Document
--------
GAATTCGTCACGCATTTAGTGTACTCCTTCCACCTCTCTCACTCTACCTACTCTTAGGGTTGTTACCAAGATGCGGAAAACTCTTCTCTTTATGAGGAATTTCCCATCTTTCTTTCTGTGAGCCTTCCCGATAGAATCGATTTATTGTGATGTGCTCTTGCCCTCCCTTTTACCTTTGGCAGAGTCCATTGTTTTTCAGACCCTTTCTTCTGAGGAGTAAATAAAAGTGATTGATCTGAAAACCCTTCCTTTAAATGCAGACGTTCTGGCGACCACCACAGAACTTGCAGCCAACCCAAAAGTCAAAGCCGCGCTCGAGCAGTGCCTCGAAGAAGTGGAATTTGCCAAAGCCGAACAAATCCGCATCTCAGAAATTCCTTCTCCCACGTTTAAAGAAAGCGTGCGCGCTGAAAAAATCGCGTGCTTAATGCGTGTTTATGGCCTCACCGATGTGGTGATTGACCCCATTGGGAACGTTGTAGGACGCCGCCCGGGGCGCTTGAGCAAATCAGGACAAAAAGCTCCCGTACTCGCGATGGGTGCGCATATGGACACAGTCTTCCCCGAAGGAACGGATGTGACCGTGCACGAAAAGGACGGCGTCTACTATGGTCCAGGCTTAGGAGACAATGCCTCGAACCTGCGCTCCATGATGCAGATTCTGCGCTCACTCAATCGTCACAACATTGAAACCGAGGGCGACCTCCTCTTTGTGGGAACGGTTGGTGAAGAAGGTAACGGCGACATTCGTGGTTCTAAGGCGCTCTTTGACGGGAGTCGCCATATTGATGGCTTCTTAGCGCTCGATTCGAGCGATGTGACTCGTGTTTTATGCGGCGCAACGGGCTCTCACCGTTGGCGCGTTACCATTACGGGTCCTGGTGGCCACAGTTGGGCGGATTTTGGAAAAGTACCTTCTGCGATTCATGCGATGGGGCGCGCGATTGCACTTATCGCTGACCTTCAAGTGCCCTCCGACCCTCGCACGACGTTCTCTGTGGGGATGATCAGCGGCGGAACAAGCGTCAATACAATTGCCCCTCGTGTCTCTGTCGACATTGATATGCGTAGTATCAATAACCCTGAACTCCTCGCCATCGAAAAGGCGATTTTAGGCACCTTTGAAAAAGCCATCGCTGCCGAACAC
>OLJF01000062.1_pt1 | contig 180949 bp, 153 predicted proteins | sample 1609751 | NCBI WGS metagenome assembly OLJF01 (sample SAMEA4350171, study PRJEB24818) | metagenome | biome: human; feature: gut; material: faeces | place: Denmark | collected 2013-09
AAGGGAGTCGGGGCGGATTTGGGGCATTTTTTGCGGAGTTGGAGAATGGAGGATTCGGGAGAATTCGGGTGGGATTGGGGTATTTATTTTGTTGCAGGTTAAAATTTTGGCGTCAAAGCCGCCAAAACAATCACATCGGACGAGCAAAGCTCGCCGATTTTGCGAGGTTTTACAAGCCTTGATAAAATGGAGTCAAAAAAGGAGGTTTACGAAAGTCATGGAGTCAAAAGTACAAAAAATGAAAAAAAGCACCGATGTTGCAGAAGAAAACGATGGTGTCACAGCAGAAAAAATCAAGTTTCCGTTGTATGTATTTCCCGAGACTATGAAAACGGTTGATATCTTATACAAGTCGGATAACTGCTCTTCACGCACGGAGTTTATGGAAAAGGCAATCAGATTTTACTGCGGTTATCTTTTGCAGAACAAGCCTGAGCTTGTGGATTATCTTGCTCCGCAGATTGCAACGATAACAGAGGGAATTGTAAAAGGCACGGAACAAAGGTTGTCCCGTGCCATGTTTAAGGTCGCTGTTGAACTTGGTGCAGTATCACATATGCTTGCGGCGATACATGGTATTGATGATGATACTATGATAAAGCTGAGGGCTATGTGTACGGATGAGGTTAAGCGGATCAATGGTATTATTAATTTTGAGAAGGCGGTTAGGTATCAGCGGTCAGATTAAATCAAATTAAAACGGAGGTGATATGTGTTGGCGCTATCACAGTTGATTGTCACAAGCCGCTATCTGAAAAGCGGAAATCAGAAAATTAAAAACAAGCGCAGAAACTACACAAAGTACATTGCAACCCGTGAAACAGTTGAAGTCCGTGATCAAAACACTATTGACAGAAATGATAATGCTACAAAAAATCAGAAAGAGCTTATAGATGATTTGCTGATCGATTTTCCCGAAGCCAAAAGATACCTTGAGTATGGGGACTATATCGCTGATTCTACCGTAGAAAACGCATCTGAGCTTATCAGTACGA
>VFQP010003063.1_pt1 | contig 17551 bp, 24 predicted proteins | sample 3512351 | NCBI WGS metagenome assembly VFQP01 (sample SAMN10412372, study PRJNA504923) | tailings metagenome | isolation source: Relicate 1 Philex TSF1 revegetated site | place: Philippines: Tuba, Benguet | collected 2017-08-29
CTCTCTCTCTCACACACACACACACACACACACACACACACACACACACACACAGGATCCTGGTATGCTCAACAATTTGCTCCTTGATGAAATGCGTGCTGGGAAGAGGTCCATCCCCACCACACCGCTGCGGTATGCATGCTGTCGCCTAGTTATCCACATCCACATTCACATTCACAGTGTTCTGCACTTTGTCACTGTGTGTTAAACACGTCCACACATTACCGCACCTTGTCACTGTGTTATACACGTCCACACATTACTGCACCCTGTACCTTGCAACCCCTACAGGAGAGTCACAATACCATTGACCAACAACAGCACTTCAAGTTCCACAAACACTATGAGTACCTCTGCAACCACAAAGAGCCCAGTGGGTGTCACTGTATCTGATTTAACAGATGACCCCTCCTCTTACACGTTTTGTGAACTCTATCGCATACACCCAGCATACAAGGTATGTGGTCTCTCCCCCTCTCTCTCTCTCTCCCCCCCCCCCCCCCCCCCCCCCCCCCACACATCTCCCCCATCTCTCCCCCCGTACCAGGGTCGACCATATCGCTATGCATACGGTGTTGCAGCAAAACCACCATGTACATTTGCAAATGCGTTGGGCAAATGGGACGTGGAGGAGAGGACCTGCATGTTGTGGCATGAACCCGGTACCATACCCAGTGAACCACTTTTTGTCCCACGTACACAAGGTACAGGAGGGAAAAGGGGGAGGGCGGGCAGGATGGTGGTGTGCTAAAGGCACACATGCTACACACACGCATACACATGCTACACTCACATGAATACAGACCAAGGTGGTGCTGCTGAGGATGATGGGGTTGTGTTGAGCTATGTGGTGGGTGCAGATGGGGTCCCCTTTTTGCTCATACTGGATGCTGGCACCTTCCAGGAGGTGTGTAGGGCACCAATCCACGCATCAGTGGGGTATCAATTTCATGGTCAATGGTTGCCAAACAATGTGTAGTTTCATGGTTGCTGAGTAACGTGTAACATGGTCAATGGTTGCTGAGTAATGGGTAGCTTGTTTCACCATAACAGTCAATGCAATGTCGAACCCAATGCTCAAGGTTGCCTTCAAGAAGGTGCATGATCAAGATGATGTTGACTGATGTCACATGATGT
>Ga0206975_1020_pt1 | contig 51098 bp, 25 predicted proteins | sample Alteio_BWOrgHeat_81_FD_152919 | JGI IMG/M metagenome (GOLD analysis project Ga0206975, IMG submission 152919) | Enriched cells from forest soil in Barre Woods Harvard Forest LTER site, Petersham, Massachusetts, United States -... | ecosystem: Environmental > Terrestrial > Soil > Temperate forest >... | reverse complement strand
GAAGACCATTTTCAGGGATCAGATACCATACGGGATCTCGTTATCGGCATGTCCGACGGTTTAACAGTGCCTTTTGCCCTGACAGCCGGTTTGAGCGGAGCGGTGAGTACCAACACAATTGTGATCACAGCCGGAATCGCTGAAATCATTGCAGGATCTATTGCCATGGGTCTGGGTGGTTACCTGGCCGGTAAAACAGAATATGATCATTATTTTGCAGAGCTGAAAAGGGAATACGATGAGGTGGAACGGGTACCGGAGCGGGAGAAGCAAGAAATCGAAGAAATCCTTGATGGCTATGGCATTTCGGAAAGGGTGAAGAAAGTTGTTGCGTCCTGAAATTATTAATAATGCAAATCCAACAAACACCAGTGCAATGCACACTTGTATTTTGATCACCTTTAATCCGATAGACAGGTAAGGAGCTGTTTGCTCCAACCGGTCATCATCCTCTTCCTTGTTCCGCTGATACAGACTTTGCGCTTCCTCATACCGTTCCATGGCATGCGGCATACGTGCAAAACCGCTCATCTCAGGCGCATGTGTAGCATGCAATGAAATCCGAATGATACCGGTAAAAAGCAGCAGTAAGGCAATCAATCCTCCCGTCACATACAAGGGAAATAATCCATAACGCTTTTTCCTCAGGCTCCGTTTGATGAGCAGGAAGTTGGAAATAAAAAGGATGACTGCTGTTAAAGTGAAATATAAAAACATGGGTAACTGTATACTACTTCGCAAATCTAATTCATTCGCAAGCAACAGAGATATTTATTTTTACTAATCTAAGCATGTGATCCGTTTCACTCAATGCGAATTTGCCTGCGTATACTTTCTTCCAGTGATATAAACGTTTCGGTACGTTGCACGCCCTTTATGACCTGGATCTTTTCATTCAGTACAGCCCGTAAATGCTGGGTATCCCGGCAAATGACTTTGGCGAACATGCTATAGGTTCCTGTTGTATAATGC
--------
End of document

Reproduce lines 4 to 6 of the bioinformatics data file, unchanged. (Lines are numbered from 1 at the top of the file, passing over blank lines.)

>VFQP010003063.1_pt1 | contig 17551 bp, 24 predicted proteins | sample 3512351 | NCBI WGS metagenome assembly VFQP01 (sample SAMN10412372, study PRJNA504923) | tailings metagenome | isolation source: Relicate 1 Philex TSF1 revegetated site | place: Philippines: Tuba, Benguet | collected 2017-08-29
CTCTCTCTCTCACACACACACACACACACACACACACACACACACACACACACAGGATCCTGGTATGCTCAACAATTTGCTCCTTGATGAAATGCGTGCTGGGAAGAGGTCCATCCCCACCACACCGCTGCGGTATGCATGCTGTCGCCTAGTTATCCACATCCACATTCACATTCACAGTGTTCTGCACTTTGTCACTGTGTGTTAAACACGTCCACACATTACCGCACCTTGTCACTGTGTTATACACGTCCACACATTACTGCACCCTGTACCTTGCAACCCCTACAGGAGAGTCACAATACCATTGACCAACAACAGCACTTCAAGTTCCACAAACACTATGAGTACCTCTGCAACCACAAAGAGCCCAGTGGGTGTCACTGTATCTGATTTAACAGATGACCCCTCCTCTTACACGTTTTGTGAACTCTATCGCATACACCCAGCATACAAGGTATGTGGTCTCTCCCCCTCTCTCTCTCTCTCCCCCCCCCCCCCCCCCCCCCCCCCCCACACATCTCCCCCATCTCTCCCCCCGTACCAGGGTCGACCATATCGCTATGCATACGGTGTTGCAGCAAAACCACCATGTACATTTGCAAATGCGTTGGGCAAATGGGACGTGGAGGAGAGGACCTGCATGTTGTGGCATGAACCCGGTACCATACCCAGTGAACCACTTTTTGTCCCACGTACACAAGGTACAGGAGGGAAAAGGGGGAGGGCGGGCAGGATGGTGGTGTGCTAAAGGCACACATGCTACACACACGCATACACATGCTACACTCACATGAATACAGACCAAGGTGGTGCTGCTGAGGATGATGGGGTTGTGTTGAGCTATGTGGTGGGTGCAGATGGGGTCCCCTTTTTGCTCATACTGGATGCTGGCACCTTCCAGGAGGTGTGTAGGGCACCAATCCACGCATCAGTGGGGTATCAATTTCATGGTCAATGGTTGCCAAACAATGTGTAGTTTCATGGTTGCTGAGTAACGTGTAACATGGTCAATGGTTGCTGAGTAATGGGTAGCTTGTTTCACCATAACAGTCAATGCAATGTCGAACCCAATGCTCAAGGTTGCCTTCAAGAAGGTGCATGATCAAGATGATGTTGACTGATGTCACATGATGT
>Ga0206975_1020_pt1 | contig 51098 bp, 25 predicted proteins | sample Alteio_BWOrgHeat_81_FD_152919 | JGI IMG/M metagenome (GOLD analysis project Ga0206975, IMG submission 152919) | Enriched cells from forest soil in Barre Woods Harvard Forest LTER site, Petersham, Massachusetts, United States -... | ecosystem: Environmental > Terrestrial > Soil > Temperate forest >... | reverse complement strand